Alda concludes with these words: "With great people, there is no difference between principle and the person."  It's an arresting and powerful speech (the film is worth the watch for this alone) which illustrates the high cost of integrity.  It should makes you think about the slow dismantling of the newspaper industry taking place around the country.  Sure, the Internet is fine for big news.  But who else except journalists will really attend all those city council meetings, county council meetings and school board meetings then report what happened?  Who else is going to hold the government and the politicians accountable, using the Freedom of Information Act (FOIA) and the Freedom of the Press (1st Amendment to the Constitution)?  No matter how you may feel about the press, without newspapers—the only form of journalism with both the time and the space to report in-depth—there is no accountability at all.

Toward the end of the film, DuBois says, in defense of himself, "I had every right to do what I did."  Armstrong replies, "I think you're confusing your rights with your power."  It's a thought that everyone should consider, when contemplating the nature and the role of government.  And it's framed in a fabulous film.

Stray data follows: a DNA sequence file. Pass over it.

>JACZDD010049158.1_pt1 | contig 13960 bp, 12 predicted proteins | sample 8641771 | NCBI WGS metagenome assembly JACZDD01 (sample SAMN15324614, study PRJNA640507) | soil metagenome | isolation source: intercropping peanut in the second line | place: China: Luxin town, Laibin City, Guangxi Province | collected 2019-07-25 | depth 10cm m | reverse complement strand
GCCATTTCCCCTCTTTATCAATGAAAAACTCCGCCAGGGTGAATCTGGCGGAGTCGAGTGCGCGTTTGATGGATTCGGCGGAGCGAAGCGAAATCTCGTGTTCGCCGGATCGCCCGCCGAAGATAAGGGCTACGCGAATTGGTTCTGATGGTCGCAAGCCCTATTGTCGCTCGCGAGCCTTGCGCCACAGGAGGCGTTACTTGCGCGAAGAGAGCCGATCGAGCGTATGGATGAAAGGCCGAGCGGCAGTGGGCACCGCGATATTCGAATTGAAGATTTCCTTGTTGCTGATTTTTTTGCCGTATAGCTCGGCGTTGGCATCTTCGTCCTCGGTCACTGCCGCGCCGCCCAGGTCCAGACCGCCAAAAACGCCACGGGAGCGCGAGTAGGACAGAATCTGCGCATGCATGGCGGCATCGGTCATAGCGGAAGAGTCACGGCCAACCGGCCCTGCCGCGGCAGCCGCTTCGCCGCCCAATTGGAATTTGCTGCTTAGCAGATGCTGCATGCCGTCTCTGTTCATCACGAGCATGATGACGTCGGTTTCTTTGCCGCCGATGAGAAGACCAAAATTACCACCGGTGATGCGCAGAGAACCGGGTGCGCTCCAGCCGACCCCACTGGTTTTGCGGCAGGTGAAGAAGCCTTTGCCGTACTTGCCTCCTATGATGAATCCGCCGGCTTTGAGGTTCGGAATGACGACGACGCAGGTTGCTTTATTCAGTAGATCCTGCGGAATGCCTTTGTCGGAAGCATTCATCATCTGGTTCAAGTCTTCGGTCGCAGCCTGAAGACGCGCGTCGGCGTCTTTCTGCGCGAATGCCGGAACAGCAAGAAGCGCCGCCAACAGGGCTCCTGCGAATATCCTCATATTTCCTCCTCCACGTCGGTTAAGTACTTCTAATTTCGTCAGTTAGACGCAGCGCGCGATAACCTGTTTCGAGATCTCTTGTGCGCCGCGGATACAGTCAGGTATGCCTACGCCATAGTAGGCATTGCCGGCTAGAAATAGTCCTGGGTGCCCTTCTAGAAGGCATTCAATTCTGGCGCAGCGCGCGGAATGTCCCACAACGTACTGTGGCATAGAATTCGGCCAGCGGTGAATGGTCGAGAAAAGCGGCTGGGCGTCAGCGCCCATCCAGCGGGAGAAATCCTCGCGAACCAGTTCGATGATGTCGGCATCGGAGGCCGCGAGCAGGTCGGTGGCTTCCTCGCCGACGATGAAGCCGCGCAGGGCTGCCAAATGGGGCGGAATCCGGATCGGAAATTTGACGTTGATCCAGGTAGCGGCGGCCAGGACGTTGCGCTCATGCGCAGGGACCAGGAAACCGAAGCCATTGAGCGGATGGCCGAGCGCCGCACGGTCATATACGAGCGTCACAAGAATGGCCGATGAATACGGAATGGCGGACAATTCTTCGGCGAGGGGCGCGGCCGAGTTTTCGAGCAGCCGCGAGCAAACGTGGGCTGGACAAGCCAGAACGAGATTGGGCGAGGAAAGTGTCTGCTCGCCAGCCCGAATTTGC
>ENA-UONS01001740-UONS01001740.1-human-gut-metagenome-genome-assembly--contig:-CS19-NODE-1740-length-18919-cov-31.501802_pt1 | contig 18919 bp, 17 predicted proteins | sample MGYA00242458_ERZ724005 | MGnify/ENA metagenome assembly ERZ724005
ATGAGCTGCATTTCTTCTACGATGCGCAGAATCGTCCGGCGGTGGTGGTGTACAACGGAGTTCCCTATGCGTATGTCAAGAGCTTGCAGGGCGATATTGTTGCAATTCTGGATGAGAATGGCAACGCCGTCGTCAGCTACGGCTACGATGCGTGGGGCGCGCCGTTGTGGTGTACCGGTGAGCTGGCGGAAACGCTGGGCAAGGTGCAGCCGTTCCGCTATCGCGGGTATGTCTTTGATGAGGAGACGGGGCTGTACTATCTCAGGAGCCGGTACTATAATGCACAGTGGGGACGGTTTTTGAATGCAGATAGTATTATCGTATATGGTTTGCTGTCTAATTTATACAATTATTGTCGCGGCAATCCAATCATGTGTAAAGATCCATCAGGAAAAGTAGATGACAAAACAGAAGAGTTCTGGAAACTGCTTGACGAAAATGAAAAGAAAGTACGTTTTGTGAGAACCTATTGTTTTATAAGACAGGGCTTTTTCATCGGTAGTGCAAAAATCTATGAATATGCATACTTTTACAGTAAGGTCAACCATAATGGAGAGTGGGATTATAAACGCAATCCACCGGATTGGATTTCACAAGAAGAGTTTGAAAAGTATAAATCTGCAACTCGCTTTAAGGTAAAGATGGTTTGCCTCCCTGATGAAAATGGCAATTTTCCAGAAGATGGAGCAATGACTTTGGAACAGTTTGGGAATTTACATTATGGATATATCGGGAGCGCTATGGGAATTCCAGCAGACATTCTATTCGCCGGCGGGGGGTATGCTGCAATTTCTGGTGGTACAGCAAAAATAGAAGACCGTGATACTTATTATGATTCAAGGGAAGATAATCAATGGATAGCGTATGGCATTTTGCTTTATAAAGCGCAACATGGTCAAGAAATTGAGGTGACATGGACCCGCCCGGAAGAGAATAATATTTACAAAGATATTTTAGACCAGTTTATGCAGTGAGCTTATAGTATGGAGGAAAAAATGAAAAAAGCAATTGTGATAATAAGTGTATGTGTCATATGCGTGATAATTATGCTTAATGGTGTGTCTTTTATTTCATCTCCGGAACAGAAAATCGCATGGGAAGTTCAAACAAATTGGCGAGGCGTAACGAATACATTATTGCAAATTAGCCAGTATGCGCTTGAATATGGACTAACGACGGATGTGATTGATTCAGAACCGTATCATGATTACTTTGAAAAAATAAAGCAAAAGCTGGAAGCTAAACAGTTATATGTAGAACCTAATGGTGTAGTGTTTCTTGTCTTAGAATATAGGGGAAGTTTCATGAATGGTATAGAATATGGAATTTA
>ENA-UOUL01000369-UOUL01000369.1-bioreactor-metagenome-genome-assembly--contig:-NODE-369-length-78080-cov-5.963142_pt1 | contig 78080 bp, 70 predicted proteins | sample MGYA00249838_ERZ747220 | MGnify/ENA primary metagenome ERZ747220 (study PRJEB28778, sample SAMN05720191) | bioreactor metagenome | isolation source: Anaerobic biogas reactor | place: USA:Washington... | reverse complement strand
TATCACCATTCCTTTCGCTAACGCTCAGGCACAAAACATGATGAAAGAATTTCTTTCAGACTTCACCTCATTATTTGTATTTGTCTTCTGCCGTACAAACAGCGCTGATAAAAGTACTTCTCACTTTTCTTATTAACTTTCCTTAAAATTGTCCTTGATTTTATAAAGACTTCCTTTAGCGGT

• Commentary with writer/director Rod Lurie and producer Marc Frydman
  • Deleted Scenes
  • Previews
  • "The Truth Hurts:"   The Making of Nothing But the Truth


  • Drugs/Alcohol:  Mild social drinking and the occasional cigarette.
  • Language/Profanity:  A few profanities and/or obscenities, some of which are very strong.
  • Sex/Nudity:  Brief sex scene (fully clothed) between married partners; various discussions of adultery.
  • Violence:   One scene in which a character is murdered (offscreen); another where female character is brutally battered; characters argue harshly.